The Court of Justice of the EU is back from holidays. Today, it handed down its judgment in Case C-190/11 Mühlleitner. The case concerned the acquisition of a car by Ms Mühlleitner, who resided in Austria, from Autohaus Yusufi in Hamburg, Germany. Ms Mühlleitner had found Authohaus Yusufi's offer through the internet and had then travelled to Germany to sign the contract and take delivery of the car. When a dispute arose concering a defect of the vehicle, the question arose whether the Austrian courts were competent to hear the case. Did the courts' international jurisdiction require for the sales contract to have been concluded at a distance?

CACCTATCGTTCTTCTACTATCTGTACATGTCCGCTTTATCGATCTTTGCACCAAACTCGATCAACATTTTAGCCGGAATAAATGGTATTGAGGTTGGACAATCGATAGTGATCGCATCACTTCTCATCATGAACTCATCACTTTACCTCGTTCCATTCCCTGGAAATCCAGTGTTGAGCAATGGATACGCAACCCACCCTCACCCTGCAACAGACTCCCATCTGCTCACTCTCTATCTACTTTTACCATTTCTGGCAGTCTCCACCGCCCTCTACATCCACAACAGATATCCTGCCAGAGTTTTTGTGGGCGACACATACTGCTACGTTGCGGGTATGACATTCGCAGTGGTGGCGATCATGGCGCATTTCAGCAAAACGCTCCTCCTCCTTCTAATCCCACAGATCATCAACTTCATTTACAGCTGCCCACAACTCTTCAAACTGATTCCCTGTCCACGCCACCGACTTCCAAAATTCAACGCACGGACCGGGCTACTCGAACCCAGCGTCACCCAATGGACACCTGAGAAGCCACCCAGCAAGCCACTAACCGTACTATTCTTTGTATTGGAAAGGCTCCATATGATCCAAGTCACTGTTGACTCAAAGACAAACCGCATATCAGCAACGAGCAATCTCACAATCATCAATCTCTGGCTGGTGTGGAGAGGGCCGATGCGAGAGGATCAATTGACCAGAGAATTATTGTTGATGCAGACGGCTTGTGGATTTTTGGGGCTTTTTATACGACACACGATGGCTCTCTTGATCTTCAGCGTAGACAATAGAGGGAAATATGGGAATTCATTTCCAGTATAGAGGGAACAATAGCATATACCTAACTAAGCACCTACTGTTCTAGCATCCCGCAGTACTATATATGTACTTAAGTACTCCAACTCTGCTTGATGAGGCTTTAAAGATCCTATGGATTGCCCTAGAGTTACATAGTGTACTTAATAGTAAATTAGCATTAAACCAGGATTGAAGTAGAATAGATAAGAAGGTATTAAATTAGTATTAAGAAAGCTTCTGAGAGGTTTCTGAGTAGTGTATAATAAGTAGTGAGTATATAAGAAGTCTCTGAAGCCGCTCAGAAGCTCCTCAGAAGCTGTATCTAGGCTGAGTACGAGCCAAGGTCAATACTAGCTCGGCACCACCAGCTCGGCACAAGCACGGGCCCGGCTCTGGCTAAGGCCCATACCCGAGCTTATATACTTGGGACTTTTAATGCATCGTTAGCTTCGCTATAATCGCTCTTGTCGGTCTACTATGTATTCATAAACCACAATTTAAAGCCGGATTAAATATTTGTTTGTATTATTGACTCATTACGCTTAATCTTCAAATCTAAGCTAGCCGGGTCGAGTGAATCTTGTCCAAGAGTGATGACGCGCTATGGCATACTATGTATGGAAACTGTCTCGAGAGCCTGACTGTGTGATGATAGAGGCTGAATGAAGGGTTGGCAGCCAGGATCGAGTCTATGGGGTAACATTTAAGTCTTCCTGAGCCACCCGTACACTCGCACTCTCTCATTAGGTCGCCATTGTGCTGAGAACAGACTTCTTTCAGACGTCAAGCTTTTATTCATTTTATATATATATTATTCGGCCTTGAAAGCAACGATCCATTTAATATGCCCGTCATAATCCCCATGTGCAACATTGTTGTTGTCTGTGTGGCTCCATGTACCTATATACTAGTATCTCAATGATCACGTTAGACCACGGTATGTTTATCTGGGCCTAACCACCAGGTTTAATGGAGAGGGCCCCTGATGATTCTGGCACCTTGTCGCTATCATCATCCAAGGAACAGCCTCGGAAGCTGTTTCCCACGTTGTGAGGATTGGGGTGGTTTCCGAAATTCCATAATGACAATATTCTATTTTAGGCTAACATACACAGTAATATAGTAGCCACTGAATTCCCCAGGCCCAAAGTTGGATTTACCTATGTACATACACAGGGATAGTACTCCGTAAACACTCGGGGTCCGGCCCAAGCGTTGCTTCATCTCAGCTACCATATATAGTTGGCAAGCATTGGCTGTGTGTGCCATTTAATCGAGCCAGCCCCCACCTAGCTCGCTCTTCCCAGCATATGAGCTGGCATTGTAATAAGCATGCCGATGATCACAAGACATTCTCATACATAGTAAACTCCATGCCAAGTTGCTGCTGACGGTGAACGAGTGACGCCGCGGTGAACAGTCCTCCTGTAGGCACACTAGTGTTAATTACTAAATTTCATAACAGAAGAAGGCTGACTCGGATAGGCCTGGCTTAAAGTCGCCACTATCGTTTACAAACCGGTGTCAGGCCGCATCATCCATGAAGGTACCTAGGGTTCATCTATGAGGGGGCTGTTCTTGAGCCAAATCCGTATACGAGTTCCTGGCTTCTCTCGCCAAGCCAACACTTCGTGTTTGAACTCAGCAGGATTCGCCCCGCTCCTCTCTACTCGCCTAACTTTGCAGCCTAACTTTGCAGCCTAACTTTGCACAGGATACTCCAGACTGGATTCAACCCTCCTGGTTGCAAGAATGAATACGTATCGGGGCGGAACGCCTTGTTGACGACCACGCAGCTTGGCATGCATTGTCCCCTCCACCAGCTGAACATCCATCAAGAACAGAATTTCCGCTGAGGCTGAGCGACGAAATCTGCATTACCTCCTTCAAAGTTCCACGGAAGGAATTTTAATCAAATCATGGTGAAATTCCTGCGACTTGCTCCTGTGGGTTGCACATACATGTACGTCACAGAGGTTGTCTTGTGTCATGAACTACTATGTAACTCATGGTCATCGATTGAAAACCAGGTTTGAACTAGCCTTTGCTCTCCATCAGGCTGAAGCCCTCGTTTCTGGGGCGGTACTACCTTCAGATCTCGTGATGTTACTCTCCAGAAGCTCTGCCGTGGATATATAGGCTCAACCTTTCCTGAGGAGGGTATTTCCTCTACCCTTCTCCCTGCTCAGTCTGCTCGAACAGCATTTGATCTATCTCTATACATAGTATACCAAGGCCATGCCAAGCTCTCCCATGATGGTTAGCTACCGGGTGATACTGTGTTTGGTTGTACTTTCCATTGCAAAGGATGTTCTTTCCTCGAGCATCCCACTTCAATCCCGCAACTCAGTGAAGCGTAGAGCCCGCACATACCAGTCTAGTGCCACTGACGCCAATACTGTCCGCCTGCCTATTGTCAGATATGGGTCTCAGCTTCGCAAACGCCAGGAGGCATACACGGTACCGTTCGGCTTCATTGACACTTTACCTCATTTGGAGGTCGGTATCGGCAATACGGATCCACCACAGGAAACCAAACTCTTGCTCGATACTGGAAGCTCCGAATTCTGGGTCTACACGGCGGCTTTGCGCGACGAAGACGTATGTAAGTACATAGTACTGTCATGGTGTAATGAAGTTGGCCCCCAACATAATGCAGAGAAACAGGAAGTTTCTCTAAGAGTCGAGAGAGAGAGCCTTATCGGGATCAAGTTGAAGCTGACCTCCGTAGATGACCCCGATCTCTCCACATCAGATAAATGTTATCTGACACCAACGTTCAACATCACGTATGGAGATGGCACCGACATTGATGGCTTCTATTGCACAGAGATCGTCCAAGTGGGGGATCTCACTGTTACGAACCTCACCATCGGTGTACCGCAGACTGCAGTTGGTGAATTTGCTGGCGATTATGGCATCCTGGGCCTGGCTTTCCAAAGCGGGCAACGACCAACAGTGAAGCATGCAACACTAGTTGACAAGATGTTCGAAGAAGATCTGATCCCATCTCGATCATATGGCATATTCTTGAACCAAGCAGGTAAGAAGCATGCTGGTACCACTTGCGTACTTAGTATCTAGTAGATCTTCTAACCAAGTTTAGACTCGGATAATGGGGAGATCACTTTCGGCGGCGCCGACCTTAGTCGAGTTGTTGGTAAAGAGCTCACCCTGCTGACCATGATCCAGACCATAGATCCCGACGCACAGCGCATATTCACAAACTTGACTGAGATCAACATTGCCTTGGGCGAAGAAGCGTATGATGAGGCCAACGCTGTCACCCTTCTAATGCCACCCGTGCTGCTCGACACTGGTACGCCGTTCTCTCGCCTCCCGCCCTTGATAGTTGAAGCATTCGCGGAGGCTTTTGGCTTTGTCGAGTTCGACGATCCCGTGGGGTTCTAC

The CJEU is of the opinion that the fact that the contract was concluded in the Member State where the seller is based does not mean that the consumer-buyer cannot bring a case in her own Member State. The decisive factor is that the seller's commercial or professional activities were directed at the State of the consumer's domicile:
'If, therefore, (i) the trader domiciled in another Member State pursues commercial or professional activities in the Member State of the consumer’s domicile or, by any means, directs such activities to that Member State and (ii) the contract at issue falls within the scope of such activities, the consumer may bring proceedings before the courts of his own Member State against the trader, even if the contract was not concluded at a distance because it was signed in the Member State of the trader.'
See the press release on this judgment for further information.